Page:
Pumping at work can be a challenge for many breastfeeding moms. Read everything you need to know about pumping at work and breastfeeding.
I have yet to meet a mom who loves pumping at work. Breastfeeding already comes with its own challenges—trying to keep milk supply up when we’re away from home and the baby is hard. We’re also transitioning back to work after a difficult first few months with the baby. And it’s not always easy to get away from your desk to pump multiple times during a work day.
What you need to know about pumping at work
Still, pumping at work—even if not exactly a favorite task—is possible with these simple hacks:
Contact your boss or HR before your first day back
Finding the pumping room or building a makeshift area shouldn’t fall on your shoulders, especially that first day. Instead, ask your boss or HR staff about the arrangements in place before you go back.
I emailed my HR staff one week before returning to ask about leaving a key to the pumping room on my desk so I have access as soon as I needed it.
I also called one of my co-workers who also pumps—her run-down helped me get a better sense of what to expect.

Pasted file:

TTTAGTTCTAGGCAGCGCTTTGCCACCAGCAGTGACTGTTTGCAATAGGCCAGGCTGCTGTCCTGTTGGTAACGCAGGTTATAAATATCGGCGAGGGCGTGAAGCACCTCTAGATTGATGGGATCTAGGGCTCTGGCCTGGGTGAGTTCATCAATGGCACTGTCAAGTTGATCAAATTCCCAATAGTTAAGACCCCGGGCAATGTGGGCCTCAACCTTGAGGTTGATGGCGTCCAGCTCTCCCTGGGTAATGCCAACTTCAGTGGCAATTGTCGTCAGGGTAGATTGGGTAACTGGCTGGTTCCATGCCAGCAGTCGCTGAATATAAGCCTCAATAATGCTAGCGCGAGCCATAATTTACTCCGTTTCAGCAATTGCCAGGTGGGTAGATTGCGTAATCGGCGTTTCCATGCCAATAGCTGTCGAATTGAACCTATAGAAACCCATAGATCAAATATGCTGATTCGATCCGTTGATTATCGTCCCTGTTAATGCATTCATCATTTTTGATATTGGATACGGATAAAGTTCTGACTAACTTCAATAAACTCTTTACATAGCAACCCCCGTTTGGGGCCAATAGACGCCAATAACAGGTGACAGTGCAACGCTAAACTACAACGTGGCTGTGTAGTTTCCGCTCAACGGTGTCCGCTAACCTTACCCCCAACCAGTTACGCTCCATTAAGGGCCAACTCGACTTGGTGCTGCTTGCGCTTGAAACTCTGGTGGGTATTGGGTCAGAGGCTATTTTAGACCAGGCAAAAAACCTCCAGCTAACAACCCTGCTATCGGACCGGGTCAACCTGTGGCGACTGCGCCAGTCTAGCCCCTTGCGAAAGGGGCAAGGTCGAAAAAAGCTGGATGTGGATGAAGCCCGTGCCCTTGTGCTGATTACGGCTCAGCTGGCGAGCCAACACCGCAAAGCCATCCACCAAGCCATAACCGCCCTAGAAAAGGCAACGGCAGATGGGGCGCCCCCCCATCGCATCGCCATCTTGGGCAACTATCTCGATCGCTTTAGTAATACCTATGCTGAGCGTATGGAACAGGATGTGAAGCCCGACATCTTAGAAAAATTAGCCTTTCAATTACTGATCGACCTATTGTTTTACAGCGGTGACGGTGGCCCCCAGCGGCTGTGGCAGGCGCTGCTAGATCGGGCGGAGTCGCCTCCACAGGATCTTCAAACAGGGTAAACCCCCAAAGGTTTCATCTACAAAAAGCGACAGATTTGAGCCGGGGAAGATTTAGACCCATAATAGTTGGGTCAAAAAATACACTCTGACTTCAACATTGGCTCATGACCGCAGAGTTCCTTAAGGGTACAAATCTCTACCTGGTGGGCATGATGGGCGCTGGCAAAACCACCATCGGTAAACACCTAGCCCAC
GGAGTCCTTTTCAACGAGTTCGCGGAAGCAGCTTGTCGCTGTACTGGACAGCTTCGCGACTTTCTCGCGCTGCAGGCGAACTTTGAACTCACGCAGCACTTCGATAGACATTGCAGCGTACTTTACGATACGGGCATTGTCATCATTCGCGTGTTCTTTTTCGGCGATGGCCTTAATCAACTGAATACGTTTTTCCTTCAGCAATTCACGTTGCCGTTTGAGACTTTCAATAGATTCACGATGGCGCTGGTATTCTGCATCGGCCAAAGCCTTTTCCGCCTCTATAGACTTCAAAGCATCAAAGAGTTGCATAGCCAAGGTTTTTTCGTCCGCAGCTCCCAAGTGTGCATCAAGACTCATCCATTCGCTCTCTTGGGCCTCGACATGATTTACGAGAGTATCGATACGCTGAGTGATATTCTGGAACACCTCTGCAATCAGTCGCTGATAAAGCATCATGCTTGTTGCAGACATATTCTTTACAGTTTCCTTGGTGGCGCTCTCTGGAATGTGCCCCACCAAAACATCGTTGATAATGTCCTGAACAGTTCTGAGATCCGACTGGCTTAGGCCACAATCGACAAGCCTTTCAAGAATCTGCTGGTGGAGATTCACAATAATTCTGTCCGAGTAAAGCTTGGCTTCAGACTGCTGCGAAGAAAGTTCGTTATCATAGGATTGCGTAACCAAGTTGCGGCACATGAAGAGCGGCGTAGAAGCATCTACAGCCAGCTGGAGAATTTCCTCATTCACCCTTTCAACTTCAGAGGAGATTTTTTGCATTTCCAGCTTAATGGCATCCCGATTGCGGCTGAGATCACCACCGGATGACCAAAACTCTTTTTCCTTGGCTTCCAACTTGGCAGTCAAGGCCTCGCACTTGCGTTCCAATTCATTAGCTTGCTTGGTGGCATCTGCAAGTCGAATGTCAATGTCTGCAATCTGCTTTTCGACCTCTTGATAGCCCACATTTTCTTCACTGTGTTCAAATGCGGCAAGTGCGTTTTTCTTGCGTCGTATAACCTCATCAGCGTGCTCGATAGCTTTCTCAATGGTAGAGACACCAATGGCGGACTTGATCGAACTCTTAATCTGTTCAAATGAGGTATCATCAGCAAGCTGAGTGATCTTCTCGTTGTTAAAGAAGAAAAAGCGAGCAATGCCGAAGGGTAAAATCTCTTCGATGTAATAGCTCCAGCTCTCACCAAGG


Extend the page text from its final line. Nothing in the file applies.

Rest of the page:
If your work is setting up a room for you, ask for these arrangements:
- A small refrigerator
- An extension cord
- A table and comfortable chair
- A folding screen near the door
- A computer and phone if you prefer to work while pumping
Pack the essentials
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There’s nothing worse than going to work and realizing you’d forgotten to pack your pump parts. Keep a list of these essential items to bring:
- Your pump. Carry your pump in a proper container so it doesn’t break. You wouldn’t carry your laptop in a tote bag, so don’t subject your pump to a light-weight bag either. Mine comes in a huge suitcase so big someone thought I was carrying a light box, but hey, at least it’s well-protected. This is the one I rent.
- The pump parts. If you use Medela like I do, bring a few of these white membranes and leave them at work. Some of mine had torn and my godsend of a husband bought new ones at Target and dropped them off at work for me.
- Bottles or storage bags. Bring enough for all your pump sessions. You might even want to keep a box of storage bags at work so you have one less thing to bring. I prefer storage bags since they’re more compact to travel with.
- Ice pack and insulated bottle bag. Keep your milk fresh by packing an ice pack and storing the bottles in an insulated bag. Make sure the bag keeps the milk cold during your commute.
- Hands-free pumping bra. This was one of those “How did I live without this before?” purchases. I used to rely on my nursing tops or bras to keep the pumps in place, but this hands-free bra has by far been amazing and convenient. This is the one I use and highly recommend.
- A breastfeeding cover. Bring a breastfeeding cover or a large receiving blanket. You never know if someone might accidentally walk in, or if you have to share the room with another mom.